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LGBTQIA Rights

Judith Butler

Judith Butler transformed philosophy’s understanding of gender and queer studies with her theory that gender is not an inherent quality, it is a repeated performance based on social codes.

Toba Spitzer

Toba Spitzer became the first openly gay head of a rabbinic organization in 2007 when she became president of the Reconstructionist Rabbinical Association.

Deborah Brin

Deborah Brin, one of the first openly gay rabbis, led the first prayer service for Women of the Wall at the Conference for the Empowerment of Jewish Women in 1988.

Joy Ladin

Poet and scholar Joy Ladin is the first openly transgender employee of an Orthodox institution, Yeshiva University’s Stern College.

Kate Bornstein

Through performance art pieces like Kate Bornstein Is a Queer and Pleasant Danger and The Opposite Sex is Neither, Kate Bornstein questions society’s understanding of gender as a binary.

Jamie Lee Curtis

Hailed as the “Scream Queen” for her 1978 film debut in Halloween and her work in other slasher films, Jamie Lee Curtis defied expectations through her roles in A Fish Called Wanda and The Heidi Chronicles.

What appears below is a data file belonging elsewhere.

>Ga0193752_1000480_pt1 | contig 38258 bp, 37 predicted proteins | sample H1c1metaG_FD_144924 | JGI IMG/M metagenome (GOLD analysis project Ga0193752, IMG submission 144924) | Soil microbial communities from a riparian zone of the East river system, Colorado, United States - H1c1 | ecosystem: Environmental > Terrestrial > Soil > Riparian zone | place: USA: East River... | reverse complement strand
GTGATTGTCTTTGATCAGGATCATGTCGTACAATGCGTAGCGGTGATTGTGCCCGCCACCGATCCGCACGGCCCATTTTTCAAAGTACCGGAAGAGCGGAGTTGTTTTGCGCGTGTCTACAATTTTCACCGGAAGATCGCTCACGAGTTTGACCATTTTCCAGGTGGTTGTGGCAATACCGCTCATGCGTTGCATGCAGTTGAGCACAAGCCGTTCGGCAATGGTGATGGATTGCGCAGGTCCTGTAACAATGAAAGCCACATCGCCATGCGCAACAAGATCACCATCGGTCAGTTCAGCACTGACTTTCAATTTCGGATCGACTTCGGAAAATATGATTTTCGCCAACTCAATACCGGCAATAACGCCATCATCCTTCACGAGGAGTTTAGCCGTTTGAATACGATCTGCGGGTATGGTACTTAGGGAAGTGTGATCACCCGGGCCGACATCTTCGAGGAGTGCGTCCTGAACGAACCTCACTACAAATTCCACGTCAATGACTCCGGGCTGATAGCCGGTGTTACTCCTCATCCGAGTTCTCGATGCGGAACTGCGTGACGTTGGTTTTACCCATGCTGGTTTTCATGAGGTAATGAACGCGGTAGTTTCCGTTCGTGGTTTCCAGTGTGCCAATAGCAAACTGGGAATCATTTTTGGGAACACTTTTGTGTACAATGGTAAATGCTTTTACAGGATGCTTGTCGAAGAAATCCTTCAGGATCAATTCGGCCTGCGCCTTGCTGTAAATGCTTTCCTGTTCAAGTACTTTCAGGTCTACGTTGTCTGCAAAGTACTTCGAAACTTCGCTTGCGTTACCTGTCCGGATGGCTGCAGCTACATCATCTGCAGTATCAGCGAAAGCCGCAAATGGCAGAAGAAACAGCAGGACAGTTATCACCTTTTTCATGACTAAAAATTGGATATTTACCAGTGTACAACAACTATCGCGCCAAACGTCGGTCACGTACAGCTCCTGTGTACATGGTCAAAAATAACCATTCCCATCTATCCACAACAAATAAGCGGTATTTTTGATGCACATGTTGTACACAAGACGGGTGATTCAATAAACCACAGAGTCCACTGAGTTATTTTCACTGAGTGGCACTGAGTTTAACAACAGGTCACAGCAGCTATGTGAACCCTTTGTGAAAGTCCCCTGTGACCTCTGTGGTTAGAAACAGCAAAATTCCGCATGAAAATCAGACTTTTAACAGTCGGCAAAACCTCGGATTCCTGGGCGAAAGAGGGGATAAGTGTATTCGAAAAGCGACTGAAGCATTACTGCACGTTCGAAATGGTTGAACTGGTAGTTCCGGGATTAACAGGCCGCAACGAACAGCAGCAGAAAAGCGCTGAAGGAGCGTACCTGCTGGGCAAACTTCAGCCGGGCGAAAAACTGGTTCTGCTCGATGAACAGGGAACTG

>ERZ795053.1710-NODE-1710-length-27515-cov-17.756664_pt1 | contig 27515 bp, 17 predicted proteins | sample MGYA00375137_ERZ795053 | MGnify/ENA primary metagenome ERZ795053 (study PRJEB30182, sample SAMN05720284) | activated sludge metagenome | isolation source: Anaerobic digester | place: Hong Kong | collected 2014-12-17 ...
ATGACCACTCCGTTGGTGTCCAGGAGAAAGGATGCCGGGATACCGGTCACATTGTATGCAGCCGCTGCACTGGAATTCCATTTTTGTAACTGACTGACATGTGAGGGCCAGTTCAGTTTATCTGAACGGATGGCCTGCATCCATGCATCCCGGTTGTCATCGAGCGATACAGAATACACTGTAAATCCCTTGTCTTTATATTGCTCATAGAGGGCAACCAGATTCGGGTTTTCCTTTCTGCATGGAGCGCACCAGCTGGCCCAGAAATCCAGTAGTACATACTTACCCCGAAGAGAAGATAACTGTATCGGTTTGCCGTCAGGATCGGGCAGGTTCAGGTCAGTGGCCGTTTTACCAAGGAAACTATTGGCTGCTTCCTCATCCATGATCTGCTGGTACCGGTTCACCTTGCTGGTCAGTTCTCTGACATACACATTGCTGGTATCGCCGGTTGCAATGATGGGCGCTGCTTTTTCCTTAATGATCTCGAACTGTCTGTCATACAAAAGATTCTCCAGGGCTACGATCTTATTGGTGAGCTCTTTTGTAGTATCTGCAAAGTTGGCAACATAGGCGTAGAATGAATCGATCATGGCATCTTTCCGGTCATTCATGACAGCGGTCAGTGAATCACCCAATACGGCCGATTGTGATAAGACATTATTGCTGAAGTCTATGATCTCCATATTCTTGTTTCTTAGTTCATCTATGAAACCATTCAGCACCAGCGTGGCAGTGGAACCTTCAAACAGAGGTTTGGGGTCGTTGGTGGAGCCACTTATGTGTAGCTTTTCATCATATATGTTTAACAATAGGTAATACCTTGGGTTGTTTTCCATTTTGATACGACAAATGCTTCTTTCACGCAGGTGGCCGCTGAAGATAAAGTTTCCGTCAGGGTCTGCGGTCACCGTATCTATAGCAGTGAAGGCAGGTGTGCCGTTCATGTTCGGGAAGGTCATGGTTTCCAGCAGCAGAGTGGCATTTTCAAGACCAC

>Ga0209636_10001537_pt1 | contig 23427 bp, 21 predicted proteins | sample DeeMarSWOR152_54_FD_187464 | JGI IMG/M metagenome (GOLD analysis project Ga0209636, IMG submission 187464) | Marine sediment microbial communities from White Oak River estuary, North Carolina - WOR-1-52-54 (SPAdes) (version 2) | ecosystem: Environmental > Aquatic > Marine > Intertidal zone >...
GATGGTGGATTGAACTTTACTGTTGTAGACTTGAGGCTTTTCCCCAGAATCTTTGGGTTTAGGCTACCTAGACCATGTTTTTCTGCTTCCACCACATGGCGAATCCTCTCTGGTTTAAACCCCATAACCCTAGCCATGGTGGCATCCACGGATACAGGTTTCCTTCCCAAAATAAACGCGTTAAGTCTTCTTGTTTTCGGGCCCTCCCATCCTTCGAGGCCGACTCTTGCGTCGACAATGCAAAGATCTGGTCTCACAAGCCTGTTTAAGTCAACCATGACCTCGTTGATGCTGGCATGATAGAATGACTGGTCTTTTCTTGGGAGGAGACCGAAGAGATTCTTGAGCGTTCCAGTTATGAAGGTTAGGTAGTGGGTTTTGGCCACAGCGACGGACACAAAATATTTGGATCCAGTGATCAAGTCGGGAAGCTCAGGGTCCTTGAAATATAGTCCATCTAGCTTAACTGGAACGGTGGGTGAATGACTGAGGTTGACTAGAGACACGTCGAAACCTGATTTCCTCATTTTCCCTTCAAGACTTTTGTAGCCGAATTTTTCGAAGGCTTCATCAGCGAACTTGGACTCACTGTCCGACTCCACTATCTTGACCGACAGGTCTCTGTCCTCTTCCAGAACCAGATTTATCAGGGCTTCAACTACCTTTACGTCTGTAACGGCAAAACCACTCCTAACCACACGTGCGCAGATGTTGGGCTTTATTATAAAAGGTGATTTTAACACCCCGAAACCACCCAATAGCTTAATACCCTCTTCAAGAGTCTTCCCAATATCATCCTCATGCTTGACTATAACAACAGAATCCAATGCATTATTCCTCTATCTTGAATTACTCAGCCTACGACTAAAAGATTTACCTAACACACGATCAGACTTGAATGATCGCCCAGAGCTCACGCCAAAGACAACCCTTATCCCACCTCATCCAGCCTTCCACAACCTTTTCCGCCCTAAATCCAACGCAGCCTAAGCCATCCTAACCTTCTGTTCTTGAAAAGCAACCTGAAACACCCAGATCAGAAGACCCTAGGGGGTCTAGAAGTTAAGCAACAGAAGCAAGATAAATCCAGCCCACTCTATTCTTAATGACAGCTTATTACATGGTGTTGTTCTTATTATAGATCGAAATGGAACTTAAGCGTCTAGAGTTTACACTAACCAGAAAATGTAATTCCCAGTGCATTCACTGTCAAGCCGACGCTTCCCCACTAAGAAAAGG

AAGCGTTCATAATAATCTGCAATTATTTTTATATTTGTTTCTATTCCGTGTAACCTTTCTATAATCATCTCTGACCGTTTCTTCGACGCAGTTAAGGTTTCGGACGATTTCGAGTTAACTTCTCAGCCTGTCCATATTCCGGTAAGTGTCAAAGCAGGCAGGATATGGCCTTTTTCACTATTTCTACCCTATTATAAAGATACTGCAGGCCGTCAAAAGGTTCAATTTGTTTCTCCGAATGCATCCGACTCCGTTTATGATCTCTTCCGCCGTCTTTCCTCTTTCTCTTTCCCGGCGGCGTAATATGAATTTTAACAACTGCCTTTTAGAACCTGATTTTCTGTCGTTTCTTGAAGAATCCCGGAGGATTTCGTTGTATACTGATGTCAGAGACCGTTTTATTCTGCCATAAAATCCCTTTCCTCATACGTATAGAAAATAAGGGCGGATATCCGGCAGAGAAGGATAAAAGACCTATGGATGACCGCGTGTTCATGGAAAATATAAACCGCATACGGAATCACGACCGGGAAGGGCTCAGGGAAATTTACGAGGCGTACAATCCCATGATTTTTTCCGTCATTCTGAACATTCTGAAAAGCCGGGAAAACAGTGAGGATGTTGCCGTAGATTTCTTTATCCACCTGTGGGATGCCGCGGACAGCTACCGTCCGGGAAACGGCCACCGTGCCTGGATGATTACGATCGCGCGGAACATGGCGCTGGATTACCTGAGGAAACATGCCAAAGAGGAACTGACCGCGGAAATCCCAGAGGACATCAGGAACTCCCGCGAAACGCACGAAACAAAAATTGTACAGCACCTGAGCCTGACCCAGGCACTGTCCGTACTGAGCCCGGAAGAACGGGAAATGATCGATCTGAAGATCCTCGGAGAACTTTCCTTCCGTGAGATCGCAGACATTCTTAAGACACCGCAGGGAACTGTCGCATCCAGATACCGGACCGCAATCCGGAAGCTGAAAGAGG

Leslie Feinberg

A working-class lesbian, transgender activist, and communist, Leslie Feinberg became an important voice for lesbians of her generation with the publication of her powerful 1993 novel Stone Butch Blues.

Jeanne Manford

In 1973 Jeanne Manford’s fierce love for her gay son in the face of national condemnation of homosexuality led her to create a support network for other families, Parents of Gays, later known as PFLAG.

Amanda Simpson

A skilled pilot and aeronautics engineer, Amanda Simpson made history in 2010 when she became the first openly transgender presidential appointee, as senior technical advisor to the Bureau of Industry and Security.

Harriet Perl, 1920 - 2013

Like everyone who took Harriet Perl for English or American literature at Hamilton High School in West Los Angeles, I never forgot her. She was a gifted teacher who gave the job great stature. What came back most vividly when I thought of her was her smile—radiant and affirming—and my joy in getting an A on a book report.

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How to cite this page

Jewish Women's Archive. "LGBTQIA Rights." (Viewed on January 20, 2017) <https://jwa.org/topics/lgbtqia-rights>.

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